Friday, April 12, 2013

Mary Joan III

While waiting at Traveler's Rest for the transaction to take place that would allow us to take possession of the Mary Joan III , it was necessary for us to travel into Dade City a few times. This route took us past an interesting looking restaurant at a crossroads some distance from the town. We took a chance and went to the Pearl in the Grove on our last night in Traveler's Rest. We couldn't have been more delighted. The service was impeccable and the food was wonderful. Sarah had the Pappardelle Pearl and I had the Pork Belly Roulade, together with the fine 3/III Zinfandel and the Creme Brulee for dessert we left very happy. Chef Curtis Beebe was very courteous and attentive. 
Chef Curtis Beebe at Pearl in the Grove

We are now traveling with the Mary Joan III. Hopefully, this will be the last in the series. She is 3 feet longer and much more luxurious than any of the previous iterations. The added length and weight is noticeable. Negotiating intersections requires more planning and concentration. Accelerating and braking are significantly affected by the additional 1,700 lbs.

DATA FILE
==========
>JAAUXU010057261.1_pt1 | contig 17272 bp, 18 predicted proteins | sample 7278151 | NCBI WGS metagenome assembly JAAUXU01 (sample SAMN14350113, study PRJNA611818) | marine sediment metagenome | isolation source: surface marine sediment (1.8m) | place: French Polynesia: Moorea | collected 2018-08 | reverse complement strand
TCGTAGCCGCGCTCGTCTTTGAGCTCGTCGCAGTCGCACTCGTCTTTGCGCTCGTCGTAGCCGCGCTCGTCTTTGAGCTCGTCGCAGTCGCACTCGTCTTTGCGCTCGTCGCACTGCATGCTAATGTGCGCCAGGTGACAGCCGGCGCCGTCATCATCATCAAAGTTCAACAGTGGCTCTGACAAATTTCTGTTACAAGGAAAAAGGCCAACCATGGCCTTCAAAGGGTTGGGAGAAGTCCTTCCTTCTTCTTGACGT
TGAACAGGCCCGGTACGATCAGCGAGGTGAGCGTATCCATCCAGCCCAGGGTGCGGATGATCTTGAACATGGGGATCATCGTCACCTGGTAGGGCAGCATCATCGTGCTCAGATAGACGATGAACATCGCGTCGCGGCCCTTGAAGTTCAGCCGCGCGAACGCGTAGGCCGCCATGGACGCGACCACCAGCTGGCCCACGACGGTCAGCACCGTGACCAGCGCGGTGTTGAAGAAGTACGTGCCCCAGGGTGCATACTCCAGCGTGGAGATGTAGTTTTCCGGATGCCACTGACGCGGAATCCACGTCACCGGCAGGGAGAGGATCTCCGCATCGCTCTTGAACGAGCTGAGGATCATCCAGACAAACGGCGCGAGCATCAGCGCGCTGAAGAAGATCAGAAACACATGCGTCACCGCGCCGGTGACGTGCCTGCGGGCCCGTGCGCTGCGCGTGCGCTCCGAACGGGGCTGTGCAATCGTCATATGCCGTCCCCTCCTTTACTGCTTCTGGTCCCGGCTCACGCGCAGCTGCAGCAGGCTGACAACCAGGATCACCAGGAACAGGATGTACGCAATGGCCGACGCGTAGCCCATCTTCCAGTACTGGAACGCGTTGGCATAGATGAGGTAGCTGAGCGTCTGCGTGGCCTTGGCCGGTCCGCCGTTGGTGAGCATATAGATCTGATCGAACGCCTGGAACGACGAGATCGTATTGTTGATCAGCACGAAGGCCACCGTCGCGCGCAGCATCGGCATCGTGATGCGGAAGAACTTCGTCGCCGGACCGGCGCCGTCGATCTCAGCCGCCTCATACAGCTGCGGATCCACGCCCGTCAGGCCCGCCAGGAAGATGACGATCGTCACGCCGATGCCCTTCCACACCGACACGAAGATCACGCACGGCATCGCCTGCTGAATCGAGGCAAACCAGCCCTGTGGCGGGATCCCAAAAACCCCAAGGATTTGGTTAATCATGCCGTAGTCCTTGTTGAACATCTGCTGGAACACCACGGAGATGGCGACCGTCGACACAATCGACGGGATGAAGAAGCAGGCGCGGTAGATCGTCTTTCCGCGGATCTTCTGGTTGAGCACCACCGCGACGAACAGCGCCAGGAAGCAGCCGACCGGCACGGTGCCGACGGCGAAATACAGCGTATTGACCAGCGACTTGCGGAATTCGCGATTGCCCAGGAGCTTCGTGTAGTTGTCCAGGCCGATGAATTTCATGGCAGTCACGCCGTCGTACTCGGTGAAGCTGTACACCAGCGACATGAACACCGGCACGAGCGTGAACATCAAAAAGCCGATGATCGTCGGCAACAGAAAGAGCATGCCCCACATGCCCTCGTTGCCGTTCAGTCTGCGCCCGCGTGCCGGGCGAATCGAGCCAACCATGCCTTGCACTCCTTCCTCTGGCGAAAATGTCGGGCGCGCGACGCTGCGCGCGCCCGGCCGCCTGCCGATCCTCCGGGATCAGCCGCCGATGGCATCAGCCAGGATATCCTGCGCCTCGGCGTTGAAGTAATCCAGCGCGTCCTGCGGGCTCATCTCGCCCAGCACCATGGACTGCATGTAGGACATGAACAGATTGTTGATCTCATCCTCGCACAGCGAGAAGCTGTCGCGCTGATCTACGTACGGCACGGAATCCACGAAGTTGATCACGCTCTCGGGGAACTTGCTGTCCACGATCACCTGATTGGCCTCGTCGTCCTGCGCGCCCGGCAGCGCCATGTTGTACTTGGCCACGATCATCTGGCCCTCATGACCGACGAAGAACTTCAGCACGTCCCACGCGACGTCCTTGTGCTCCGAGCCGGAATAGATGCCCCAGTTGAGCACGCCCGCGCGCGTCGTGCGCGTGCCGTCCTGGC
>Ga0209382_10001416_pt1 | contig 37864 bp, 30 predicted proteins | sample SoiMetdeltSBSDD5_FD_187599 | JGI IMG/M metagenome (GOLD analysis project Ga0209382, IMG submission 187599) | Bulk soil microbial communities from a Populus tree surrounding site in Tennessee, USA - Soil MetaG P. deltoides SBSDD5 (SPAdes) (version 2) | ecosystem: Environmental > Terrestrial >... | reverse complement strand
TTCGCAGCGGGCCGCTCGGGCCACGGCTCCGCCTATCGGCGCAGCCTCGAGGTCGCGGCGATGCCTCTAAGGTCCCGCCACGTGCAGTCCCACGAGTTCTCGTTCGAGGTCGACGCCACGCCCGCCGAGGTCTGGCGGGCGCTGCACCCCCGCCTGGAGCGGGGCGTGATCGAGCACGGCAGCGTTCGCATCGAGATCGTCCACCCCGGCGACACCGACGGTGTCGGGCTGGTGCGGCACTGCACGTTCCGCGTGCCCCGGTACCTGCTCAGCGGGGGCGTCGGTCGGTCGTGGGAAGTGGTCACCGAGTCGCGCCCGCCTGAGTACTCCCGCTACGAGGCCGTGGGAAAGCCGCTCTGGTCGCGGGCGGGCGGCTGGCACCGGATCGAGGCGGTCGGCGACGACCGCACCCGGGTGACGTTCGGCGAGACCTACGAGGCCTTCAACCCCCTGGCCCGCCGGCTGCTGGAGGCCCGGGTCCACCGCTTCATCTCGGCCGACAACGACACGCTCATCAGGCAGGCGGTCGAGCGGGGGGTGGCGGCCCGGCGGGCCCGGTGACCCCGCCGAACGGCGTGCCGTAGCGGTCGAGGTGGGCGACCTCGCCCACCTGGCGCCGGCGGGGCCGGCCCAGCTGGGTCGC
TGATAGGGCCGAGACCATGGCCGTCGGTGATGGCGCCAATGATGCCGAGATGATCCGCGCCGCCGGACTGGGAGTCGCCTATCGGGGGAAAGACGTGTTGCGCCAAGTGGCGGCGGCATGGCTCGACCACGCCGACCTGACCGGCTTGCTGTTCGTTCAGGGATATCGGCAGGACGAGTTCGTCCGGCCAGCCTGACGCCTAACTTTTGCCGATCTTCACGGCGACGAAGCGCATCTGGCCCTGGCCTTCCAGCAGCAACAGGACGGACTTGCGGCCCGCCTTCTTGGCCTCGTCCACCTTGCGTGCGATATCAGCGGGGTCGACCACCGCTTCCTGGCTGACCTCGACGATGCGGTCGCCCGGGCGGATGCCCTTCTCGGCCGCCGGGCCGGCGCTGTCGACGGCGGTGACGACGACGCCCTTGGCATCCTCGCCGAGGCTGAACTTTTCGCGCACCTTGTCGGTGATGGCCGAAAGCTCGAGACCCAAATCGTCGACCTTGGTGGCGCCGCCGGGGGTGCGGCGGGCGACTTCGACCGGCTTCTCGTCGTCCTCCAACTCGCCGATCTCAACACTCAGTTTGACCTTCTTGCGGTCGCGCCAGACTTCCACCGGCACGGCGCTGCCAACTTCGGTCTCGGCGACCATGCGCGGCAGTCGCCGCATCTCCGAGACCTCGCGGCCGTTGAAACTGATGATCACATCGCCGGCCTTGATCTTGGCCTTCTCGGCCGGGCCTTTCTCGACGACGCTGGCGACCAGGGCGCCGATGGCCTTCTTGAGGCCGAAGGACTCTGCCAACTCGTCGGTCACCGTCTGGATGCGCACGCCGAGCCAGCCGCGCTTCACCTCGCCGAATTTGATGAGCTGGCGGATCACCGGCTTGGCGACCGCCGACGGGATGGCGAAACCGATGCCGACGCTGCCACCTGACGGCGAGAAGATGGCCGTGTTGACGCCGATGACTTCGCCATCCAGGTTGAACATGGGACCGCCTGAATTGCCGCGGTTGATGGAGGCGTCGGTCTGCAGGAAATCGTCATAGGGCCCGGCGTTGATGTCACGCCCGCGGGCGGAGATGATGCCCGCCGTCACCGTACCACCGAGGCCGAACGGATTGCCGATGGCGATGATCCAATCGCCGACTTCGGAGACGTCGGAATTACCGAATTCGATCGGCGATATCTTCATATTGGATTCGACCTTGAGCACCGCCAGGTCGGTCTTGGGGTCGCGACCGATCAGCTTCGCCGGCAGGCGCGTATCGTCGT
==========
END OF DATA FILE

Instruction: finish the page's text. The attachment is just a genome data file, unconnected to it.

With a few days before the new owner of the MJII would arrive, Sarah and I went to Cape Coral to visit with her aunts and uncles, Marge, Sally, Ed and Jim. We enjoyed going to the farmer's market and making delicious meals with the produce we acquired there; homemade mozzarella cheese, fresh basil and delicious tomatoes allowed us to make a wonderful caprese salad. Revisiting the Prawnbrokers restaurant was a treat. 
Farmer's market in Cape Coral
Aunt Sally, Uncle Jim, Aunt Marge and Uncle Ed

At the marina near Marge and Ed's was a sailboat that Ed said was for sale. He believed it was being sold as abandoned and could be purchased for the cost of its storage. I concluded that it was a Gozzard, which is a very well made passage capable boat. It was unusual in that it was a ketch. The rumor was that it was available for $12,000. Sarah instantly became enamoured and insisted we investigate further. She seems to have amnesia about what it takes to restore a classic boat. Fortunately, the rumor was just that. The boat is not for sale.